How do you get the class name of a UIViewController class in Swift?

In Objective-C, we can do something like this:

self.appDelegate = (shAppDelegate *)[[UIApplication sharedApplication] delegate];
    UIViewController *last_screen = self.appDelegate.popScreens.lastObject ;
    if(last_screen.class != self.navigationController.visibleViewController.class){


but in Swift I tried:

let appDelegate = UIApplication.sharedApplication().delegate as AppDelegate
    let last_screen = appDelegate.popScreens?.lastObject as UIViewController

Can't do this.

if last_screen.class != self.navigationController.visibleViewController.class {



no class method of UIViewController i.e last screen

11 Answers 11


To know your class name you can call something like this:

var className = NSStringFromClass(yourClass.classForCoder)

The cleanest way without needing to know the name of your class is like this.

let name = String(describing: type(of: self))

A simple way in swift 3 is to write the below code:

for instances:

let className = String(describing: self)

for classes:

let className = String(describing: YourViewController.self)
  • Note e.g. String(describing: UIViewController()) will output <UIViewController: 0x141d0f7e0> for example, whereas String(describing: type(of: UIViewController())) will just output UIViewController
    – shim
    Apr 21 at 3:41

Expanding on juangdelvalle's answer.

I added this as an extension so that it's reusable and easier to call from any view controller. Also in some cases NSStringFromClass in Swift returns a string in the format like this:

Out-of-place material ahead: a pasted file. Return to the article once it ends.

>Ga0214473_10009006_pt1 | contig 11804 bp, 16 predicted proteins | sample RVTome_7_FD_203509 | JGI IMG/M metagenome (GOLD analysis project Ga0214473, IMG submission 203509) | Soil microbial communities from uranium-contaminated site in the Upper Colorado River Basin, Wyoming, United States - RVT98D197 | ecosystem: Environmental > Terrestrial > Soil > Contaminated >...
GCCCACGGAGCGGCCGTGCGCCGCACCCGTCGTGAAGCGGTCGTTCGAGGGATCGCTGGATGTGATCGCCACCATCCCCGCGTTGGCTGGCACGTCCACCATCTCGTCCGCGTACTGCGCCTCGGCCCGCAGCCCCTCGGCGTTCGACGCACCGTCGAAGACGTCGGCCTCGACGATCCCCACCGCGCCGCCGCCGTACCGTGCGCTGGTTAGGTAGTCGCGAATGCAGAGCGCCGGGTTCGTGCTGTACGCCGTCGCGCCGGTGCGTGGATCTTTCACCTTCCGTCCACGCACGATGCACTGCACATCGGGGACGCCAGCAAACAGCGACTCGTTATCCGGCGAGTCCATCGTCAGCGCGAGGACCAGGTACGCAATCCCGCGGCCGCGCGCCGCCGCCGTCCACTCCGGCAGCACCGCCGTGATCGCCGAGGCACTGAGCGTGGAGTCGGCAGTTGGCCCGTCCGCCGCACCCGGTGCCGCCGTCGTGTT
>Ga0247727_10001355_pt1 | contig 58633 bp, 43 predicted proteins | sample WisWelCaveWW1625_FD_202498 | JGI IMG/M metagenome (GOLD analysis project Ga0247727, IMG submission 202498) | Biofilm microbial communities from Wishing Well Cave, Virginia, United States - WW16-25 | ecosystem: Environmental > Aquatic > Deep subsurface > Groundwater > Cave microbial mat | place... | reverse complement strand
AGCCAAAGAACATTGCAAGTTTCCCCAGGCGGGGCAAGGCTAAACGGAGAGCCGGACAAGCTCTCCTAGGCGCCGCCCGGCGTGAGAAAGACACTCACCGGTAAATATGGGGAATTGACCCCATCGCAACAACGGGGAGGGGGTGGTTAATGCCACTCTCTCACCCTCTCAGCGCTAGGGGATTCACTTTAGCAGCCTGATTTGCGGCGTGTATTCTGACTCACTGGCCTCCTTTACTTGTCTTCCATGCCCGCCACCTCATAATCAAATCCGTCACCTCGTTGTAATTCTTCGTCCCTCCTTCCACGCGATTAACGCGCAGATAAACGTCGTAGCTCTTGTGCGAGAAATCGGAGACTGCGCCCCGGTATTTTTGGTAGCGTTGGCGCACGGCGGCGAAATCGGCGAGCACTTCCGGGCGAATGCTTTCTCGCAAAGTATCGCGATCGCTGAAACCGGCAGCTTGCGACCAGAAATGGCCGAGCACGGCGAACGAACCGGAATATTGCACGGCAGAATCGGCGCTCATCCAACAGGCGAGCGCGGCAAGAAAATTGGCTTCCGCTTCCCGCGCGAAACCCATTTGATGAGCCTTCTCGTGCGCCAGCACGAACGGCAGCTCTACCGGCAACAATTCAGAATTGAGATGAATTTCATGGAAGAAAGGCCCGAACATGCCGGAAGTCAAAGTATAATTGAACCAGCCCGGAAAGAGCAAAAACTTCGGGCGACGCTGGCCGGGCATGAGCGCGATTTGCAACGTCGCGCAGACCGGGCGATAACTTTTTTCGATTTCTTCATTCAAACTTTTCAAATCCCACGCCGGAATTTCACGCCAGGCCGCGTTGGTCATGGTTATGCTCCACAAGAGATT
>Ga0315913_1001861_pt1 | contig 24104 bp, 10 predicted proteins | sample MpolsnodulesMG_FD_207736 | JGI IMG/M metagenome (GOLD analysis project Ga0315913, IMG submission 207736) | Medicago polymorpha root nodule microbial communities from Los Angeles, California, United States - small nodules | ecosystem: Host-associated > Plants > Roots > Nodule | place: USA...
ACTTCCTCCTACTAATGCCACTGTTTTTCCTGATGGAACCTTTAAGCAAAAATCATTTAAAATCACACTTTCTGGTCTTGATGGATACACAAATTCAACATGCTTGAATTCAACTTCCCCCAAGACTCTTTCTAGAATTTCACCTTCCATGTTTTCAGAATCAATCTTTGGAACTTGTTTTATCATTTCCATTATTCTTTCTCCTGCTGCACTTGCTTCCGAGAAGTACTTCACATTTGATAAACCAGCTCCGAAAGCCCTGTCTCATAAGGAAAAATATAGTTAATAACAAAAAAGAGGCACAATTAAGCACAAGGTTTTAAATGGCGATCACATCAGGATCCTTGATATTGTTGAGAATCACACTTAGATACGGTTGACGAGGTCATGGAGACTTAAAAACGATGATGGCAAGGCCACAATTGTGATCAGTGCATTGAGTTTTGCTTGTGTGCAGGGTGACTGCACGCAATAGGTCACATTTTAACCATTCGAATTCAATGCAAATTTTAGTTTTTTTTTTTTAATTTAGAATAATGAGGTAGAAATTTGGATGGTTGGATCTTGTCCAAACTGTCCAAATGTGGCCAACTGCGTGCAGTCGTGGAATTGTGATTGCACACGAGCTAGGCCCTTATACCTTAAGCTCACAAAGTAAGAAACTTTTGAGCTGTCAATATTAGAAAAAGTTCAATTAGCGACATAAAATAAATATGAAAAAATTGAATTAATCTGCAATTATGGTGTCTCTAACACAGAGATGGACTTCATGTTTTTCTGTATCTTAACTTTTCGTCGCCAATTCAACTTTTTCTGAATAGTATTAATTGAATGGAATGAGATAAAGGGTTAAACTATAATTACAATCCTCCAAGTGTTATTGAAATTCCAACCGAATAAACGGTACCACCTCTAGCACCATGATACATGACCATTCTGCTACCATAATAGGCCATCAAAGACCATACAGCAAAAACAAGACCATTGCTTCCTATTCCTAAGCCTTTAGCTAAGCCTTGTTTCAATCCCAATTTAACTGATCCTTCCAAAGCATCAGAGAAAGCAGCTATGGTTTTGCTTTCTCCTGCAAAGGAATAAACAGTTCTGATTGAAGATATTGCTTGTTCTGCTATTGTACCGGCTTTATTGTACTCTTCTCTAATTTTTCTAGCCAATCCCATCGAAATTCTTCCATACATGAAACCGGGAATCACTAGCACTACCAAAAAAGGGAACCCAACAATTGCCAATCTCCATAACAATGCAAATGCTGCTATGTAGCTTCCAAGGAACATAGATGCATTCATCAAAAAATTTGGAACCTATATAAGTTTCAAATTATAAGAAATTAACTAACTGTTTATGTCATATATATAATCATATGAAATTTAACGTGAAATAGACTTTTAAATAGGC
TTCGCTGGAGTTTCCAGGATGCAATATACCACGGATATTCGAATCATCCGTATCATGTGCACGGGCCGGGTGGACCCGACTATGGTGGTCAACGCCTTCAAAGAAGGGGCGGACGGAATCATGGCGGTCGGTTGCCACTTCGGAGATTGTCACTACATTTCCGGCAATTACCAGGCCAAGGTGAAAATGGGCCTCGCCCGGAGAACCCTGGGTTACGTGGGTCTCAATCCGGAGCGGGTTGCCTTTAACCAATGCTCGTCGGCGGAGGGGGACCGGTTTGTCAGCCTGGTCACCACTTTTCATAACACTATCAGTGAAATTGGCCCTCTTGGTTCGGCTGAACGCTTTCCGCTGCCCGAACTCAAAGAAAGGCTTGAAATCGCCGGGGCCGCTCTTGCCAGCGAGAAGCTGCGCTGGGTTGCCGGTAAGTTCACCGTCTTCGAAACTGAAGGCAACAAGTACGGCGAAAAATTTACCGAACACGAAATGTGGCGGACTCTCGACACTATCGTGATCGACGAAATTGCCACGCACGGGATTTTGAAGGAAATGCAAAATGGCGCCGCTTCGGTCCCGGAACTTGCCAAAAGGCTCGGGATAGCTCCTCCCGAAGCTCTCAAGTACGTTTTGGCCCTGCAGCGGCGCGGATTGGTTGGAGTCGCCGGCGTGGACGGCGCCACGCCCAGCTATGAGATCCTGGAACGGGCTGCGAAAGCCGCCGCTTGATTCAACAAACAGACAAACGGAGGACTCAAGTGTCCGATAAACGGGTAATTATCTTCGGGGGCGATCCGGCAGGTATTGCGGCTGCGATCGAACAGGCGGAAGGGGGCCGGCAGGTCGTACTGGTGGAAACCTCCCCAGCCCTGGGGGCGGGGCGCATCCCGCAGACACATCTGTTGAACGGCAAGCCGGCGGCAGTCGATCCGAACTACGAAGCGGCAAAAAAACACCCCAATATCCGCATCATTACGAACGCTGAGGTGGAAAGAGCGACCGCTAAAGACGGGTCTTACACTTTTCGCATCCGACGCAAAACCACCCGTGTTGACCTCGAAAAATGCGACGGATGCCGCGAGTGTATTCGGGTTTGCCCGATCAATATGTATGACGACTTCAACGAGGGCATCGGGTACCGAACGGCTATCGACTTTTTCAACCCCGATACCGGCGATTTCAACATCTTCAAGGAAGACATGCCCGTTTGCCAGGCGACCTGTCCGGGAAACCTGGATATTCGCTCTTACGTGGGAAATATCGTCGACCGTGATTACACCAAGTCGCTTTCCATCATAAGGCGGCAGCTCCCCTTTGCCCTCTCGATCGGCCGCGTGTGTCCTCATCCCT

< project name >.viewControllerClassName.

This extension property is modified to get rid of the project name prefix and return only the class name.

extension UIViewController {
    var className: String {
        NSStringFromClass(self.classForCoder).components(separatedBy: ".").last!
  • when you say "in some cases" do you mean it doesn't return a consistent answer? Oct 22, 2016 at 3:03
  • Actually the first part before the dot is the module name. So if your class is defined in an external library you will see the module name. The last part however should be the real class name. That is unless Apple decide to change this function for some reason.
    – Dunbar
    Nov 25, 2019 at 16:26
  • why not simply use? ``` let viewControllerName = "(viewControllerInstance.classForCoder())" ```
    – Noor
    Feb 11, 2021 at 11:21

Swift 4

Suppose we have class with name HomeViewController. Then you can get name of class with the following code:

let class_name = "\(HomeViewController.classForCoder())"

The classForCoder() method returns AnyClass object (name of your class) which we convert to string for user.


Here is a swift3 version of isuru's answer.

extension UIViewController {
    var className: String {
        return NSStringFromClass(self.classForCoder).components(separatedBy: ".").last!;
  • 2
    There's an extra ';' in the end.
    – alasker
    Mar 31, 2017 at 13:03
  • 2
    :) @alasker . guess I'm not a swift developer at heart. Jan 10, 2019 at 7:01

Swift 5 solution:

extension NSObject {
  var className: String {
    return String(describing: type(of: self))

  class var className: String {
    return String(describing: self)


class TextFieldCell: UITableVIewCell {

class LoginViewController: UIViewController {
  let cellClassName = TextFieldCell.className

The property is called dynamicType in Swift.

  • Note: this property was deprecated a while ago and is fully phased out in the latest Swift at least
    – shim
    Apr 21 at 3:44

Use String.init(describing: self.classForCoder)


let viewControllerName = String.init(describing: self.classForCoder)
print("ViewController Name: \(viewControllerName)")

How about:

    extension NSObject {

    static var stringFromType: String? {
        return NSStringFromClass(self).components(separatedBy: ".").last

    var stringFromInstance: String? {
        return NSStringFromClass(type(of: self)).components(separatedBy: ".").last

We can also do: String(describing: Self.self) in Swift 5.1.

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